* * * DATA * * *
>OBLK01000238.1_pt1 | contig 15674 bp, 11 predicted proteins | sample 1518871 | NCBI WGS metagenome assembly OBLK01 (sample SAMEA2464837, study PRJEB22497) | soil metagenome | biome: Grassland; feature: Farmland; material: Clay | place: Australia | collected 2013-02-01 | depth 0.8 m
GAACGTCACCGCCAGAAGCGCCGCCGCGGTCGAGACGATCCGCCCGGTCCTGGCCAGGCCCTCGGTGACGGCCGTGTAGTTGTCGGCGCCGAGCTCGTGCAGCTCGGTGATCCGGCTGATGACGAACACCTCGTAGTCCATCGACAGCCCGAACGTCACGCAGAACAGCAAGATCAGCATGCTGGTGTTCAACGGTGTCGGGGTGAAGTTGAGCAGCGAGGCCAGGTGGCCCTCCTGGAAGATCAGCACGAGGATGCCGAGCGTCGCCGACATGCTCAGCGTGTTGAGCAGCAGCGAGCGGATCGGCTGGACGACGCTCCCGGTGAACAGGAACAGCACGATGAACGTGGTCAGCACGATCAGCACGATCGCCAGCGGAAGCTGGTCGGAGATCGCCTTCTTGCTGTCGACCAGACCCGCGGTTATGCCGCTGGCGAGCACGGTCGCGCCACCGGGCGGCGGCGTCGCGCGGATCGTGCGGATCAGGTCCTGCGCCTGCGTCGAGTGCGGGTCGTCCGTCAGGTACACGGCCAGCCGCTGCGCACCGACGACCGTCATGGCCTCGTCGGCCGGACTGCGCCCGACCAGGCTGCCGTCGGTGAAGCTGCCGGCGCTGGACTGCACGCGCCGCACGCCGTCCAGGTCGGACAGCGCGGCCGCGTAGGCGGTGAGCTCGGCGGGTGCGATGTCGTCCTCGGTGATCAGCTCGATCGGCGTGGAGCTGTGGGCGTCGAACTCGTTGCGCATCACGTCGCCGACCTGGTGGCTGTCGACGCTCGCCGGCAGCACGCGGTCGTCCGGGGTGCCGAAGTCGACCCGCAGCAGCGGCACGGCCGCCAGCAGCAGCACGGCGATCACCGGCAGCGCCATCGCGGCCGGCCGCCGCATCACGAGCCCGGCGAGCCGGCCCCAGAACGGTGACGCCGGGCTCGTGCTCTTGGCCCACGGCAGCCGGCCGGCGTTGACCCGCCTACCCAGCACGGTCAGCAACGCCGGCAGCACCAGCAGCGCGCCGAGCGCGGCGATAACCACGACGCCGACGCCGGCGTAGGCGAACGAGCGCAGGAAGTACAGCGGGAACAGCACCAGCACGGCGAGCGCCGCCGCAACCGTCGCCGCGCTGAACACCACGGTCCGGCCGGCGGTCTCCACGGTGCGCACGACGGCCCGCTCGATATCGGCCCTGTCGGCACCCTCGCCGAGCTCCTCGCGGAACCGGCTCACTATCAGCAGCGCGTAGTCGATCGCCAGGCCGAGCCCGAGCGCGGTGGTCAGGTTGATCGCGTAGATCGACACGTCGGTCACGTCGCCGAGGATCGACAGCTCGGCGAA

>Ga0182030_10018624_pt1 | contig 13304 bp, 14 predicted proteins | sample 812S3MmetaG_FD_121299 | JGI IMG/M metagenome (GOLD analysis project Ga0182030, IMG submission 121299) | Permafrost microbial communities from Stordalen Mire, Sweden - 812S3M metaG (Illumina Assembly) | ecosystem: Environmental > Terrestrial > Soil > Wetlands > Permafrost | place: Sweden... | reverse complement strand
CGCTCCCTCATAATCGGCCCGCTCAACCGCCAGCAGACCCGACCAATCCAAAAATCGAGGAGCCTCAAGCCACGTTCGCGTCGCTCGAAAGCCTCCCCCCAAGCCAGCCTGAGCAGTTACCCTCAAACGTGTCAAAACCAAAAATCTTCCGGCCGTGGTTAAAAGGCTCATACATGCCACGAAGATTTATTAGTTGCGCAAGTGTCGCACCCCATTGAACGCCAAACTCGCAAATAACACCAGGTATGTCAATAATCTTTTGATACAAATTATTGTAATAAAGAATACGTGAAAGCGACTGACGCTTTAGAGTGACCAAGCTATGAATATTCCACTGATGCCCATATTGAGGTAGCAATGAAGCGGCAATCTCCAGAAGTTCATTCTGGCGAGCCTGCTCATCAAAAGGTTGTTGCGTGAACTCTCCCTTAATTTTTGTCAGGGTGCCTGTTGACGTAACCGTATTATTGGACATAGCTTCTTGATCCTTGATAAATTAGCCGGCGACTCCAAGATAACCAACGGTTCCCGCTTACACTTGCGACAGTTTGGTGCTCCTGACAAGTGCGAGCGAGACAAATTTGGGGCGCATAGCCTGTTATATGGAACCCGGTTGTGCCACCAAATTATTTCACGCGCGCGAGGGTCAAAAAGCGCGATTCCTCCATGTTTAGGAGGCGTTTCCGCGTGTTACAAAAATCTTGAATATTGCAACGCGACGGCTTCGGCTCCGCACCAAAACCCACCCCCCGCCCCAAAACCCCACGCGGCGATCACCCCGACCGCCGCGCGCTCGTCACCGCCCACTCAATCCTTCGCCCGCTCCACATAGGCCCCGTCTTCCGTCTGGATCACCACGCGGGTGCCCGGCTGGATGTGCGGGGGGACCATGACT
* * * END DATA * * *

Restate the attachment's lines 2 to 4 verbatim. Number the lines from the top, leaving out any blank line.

GAACGTCACCGCCAGAAGCGCCGCCGCGGTCGAGACGATCCGCCCGGTCCTGGCCAGGCCCTCGGTGACGGCCGTGTAGTTGTCGGCGCCGAGCTCGTGCAGCTCGGTGATCCGGCTGATGACGAACACCTCGTAGTCCATCGACAGCCCGAACGTCACGCAGAACAGCAAGATCAGCATGCTGGTGTTCAACGGTGTCGGGGTGAAGTTGAGCAGCGAGGCCAGGTGGCCCTCCTGGAAGATCAGCACGAGGATGCCGAGCGTCGCCGACATGCTCAGCGTGTTGAGCAGCAGCGAGCGGATCGGCTGGACGACGCTCCCGGTGAACAGGAACAGCACGATGAACGTGGTCAGCACGATCAGCACGATCGCCAGCGGAAGCTGGTCGGAGATCGCCTTCTTGCTGTCGACCAGACCCGCGGTTATGCCGCTGGCGAGCACGGTCGCGCCACCGGGCGGCGGCGTCGCGCGGATCGTGCGGATCAGGTCCTGCGCCTGCGTCGAGTGCGGGTCGTCCGTCAGGTACACGGCCAGCCGCTGCGCACCGACGACCGTCATGGCCTCGTCGGCCGGACTGCGCCCGACCAGGCTGCCGTCGGTGAAGCTGCCGGCGCTGGACTGCACGCGCCGCACGCCGTCCAGGTCGGACAGCGCGGCCGCGTAGGCGGTGAGCTCGGCGGGTGCGATGTCGTCCTCGGTGATCAGCTCGATCGGCGTGGAGCTGTGGGCGTCGAACTCGTTGCGCATCACGTCGCCGACCTGGTGGCTGTCGACGCTCGCCGGCAGCACGCGGTCGTCCGGGGTGCCGAAGTCGACCCGCAGCAGCGGCACGGCCGCCAGCAGCAGCACGGCGATCACCGGCAGCGCCATCGCGGCCGGCCGCCGCATCACGAGCCCGGCGAGCCGGCCCCAGAACGGTGACGCCGGGCTCGTGCTCTTGGCCCACGGCAGCCGGCCGGCGTTGACCCGCCTACCCAGCACGGTCAGCAACGCCGGCAGCACCAGCAGCGCGCCGAGCGCGGCGATAACCACGACGCCGACGCCGGCGTAGGCGAACGAGCGCAGGAAGTACAGCGGGAACAGCACCAGCACGGCGAGCGCCGCCGCAACCGTCGCCGCGCTGAACACCACGGTCCGGCCGGCGGTCTCCACGGTGCGCACGACGGCCCGCTCGATATCGGCCCTGTCGGCACCCTCGCCGAGCTCCTCGCGGAACCGGCTCACTATCAGCAGCGCGTAGTCGATCGCCAGGCCGAGCCCGAGCGCGGTGGTCAGGTTGATCGCGTAGATCGACACGTCGGTCACGTCGCCGAGGATCGACAGCTCGGCGAA

>Ga0182030_10018624_pt1 | contig 13304 bp, 14 predicted proteins | sample 812S3MmetaG_FD_121299 | JGI IMG/M metagenome (GOLD analysis project Ga0182030, IMG submission 121299) | Permafrost microbial communities from Stordalen Mire, Sweden - 812S3M metaG (Illumina Assembly) | ecosystem: Environmental > Terrestrial > Soil > Wetlands > Permafrost | place: Sweden... | reverse complement strand
CGCTCCCTCATAATCGGCCCGCTCAACCGCCAGCAGACCCGACCAATCCAAAAATCGAGGAGCCTCAAGCCACGTTCGCGTCGCTCGAAAGCCTCCCCCCAAGCCAGCCTGAGCAGTTACCCTCAAACGTGTCAAAACCAAAAATCTTCCGGCCGTGGTTAAAAGGCTCATACATGCCACGAAGATTTATTAGTTGCGCAAGTGTCGCACCCCATTGAACGCCAAACTCGCAAATAACACCAGGTATGTCAATAATCTTTTGATACAAATTATTGTAATAAAGAATACGTGAAAGCGACTGACGCTTTAGAGTGACCAAGCTATGAATATTCCACTGATGCCCATATTGAGGTAGCAATGAAGCGGCAATCTCCAGAAGTTCATTCTGGCGAGCCTGCTCATCAAAAGGTTGTTGCGTGAACTCTCCCTTAATTTTTGTCAGGGTGCCTGTTGACGTAACCGTATTATTGGACATAGCTTCTTGATCCTTGATAAATTAGCCGGCGACTCCAAGATAACCAACGGTTCCCGCTTACACTTGCGACAGTTTGGTGCTCCTGACAAGTGCGAGCGAGACAAATTTGGGGCGCATAGCCTGTTATATGGAACCCGGTTGTGCCACCAAATTATTTCACGCGCGCGAGGGTCAAAAAGCGCGATTCCTCCATGTTTAGGAGGCGTTTCCGCGTGTTACAAAAATCTTGAATATTGCAACGCGACGGCTTCGGCTCCGCACCAAAACCCACCCCCCGCCCCAAAACCCCACGCGGCGATCACCCCGACCGCCGCGCGCTCGTCACCGCCCACTCAATCCTTCGCCCGCTCCACATAGGCCCCGTCTTCCGTCTGGATCACCACGCGGGTGCCCGGCTGGATGTGCGGGGGGACCATGACT